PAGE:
Sooty Falcon – in the Western Cape?

When I originally settled in Cape Town (many years ago) I was a keen birder with a dedicated Southern African list but the concept of a Western Cape list was a little foreign.  Regional lists, generally, may seem bizarre to many casual birders but there are many reasons for maintaining an accurate and up to date regional list.

There are certainly some competitive angles to a list of this nature (and I cannot deny that reason existing for me to a certain degree) but the main reason I focus on my Western Cape list is that it is well within range to try and fill it.

With our busy schedule as a family of 6 chasing rarities to the extremities of the Southern African subcontinent is most often impractical, expensive, time-consuming and applies maybe just a little too much pressure on the family.  Chasing Western Cape rarities is a little easier to sell to the wife and since it always involves at least two of my kids it is often not completely beyond the realms of possibility.

The Western Cape is also a hugely diverse region with the Karoo and Fynbos dominating most of the land space but with the coastal and estuarine habitat always being productive, the Southern Cape’s indigenous forests harbouring most of our forest species and further flung high altitude grassland in the north-western extremities of the Province, it makes for a comprehensive potential species list which in turn makes the provincial quest so well worthwhile.

My Western Cape list breached the 400 mark a few years ago and has naturally reached a degree of stagnation as the opportunities for additional species has dwindled.  My ears pricked up very quickly however when the first Western Cape record of Sooty Falcon was reported from Plettenberg Bay last week.  Sooty Falcon is a pretty spectacular bird just about anywhere in Southern Africa but, in the Western Cape, this was a once in a lifetime record.

There were a few factors that made the prospect of a twitch even more likely.  The first of these was that the bird, which was first seen on the 3rd of March at the Emily Moon hotel overlooking the Bitou floodplain, made a clockwork reappearance every morning at exactly 6:30am.  It almost seemed too good to be true.

Those birders that were a little less structure-bound than I was made the pilgrimage to Plett during the week to tick this absolute beauty.  Mouth-watering photographs starting trickling through and it became harder to ignore.

The second major factor in my favour was that we had planned a weekend away with my parents in George.  We would be spending the weekend on the Garden Route anyway and the 90 minute drive from George to Plett on Saturday morning seemed far more palatable than a relatively long range attempt from Cape Town.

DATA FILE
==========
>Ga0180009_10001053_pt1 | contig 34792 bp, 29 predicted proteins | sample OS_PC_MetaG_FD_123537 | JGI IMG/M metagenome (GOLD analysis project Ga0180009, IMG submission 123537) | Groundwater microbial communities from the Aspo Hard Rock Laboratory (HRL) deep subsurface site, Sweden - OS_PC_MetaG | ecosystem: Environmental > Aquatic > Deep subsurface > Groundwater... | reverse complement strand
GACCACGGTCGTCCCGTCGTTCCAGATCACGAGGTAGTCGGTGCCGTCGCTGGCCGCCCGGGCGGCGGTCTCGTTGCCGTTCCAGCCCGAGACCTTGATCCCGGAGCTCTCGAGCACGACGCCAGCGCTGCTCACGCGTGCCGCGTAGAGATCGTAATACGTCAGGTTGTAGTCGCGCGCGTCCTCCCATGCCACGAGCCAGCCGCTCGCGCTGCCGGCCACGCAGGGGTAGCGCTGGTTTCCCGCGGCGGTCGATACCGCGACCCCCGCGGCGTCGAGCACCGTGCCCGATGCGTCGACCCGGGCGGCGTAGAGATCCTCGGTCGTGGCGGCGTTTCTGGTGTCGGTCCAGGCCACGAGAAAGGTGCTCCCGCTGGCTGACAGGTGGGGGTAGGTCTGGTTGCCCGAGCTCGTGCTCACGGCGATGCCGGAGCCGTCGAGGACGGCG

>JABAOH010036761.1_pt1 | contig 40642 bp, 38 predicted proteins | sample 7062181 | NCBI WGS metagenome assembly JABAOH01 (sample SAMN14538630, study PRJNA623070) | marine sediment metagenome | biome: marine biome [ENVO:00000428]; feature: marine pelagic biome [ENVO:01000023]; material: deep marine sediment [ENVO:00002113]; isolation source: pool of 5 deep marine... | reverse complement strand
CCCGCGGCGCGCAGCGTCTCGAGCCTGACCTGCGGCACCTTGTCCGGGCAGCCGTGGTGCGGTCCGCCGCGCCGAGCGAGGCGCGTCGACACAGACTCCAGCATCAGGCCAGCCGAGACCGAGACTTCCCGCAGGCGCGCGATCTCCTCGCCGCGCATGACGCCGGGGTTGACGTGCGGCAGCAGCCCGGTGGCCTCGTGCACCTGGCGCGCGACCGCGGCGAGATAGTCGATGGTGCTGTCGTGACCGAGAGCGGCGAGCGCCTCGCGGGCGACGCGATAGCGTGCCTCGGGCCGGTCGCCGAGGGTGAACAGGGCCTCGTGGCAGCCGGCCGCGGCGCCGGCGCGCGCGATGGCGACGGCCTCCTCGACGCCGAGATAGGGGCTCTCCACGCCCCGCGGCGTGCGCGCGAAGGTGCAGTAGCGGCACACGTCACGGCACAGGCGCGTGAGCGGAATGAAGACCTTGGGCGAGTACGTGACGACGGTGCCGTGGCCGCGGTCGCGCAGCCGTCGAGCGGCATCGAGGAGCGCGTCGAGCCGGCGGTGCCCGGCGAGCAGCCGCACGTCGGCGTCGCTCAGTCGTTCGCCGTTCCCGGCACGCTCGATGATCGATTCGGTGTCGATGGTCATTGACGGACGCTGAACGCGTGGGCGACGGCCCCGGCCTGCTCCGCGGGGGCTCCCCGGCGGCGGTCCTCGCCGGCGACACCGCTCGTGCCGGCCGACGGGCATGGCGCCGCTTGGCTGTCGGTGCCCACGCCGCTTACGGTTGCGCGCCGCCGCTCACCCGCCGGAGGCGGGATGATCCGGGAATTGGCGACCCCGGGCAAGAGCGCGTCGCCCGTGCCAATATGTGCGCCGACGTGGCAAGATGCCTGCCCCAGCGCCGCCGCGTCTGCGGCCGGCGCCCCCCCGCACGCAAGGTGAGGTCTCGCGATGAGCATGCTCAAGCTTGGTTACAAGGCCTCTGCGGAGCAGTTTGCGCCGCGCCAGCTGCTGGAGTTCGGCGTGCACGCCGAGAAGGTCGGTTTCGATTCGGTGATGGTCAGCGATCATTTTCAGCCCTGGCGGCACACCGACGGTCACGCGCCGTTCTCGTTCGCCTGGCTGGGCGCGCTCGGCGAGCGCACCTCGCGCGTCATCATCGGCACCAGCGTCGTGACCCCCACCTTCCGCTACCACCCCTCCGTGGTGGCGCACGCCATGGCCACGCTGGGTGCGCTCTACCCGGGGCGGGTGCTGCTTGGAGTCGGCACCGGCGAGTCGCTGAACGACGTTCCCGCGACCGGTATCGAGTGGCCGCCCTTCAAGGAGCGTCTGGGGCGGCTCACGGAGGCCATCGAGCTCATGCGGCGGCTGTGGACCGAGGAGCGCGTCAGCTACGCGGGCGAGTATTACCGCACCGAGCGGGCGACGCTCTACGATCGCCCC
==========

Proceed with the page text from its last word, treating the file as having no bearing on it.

Now, all that needed to happen was for the bird to continue with its set routine of perching in the trees in the parking lot of the hotel at 6:30 in the morning and wait for us to arrive and add it to our list.  Pretty simple stuff, really.

My standard birding team of Tommy and Adam wouldn’t miss this one even though it meant a 4:30am departure from George.  There was the obligatory buttering up of the “minister in charge of pink tickets” and we were all set for Saturday morning.  Dave Winter, another regular member of our local birding parties also could not resist this particular record as it would be a full lifer for him.  He decided to join us on the adventure.

We arrived at the Plett Shell Ultra City at 5:45am, refueled with a bit of coffee and a few drinks and soon thereafter we were driving up the steep driveway of the hotel as the first hints of dawn filled the eastern sky with a pink blush.  The prediction had been for a bit of rain but it was a perfect morning with very little wind and the Bitou floodplain was in resplendent condition.

As we drove into the parking lot we got some sense of how significant a bird this was.  There were already about 25 people starting the vigil of staring at the three large pines that overlooked the parking lot.  Any hotel guest that had peered out their window would have thought something was seriously amiss.  This was normal birding behaviour though, and Dave, Tommy, Adam and I took up our position and started scanning the trees.  Pleasantries were fairly limited as there was serious work to be done.

This was pretty odd, though.  No one had picked it up yet.  What was going on here?  Surely it would not be tardy for the most impressive crowd yet?

I was not too fussed.  It was not yet 6:30 and there was still time.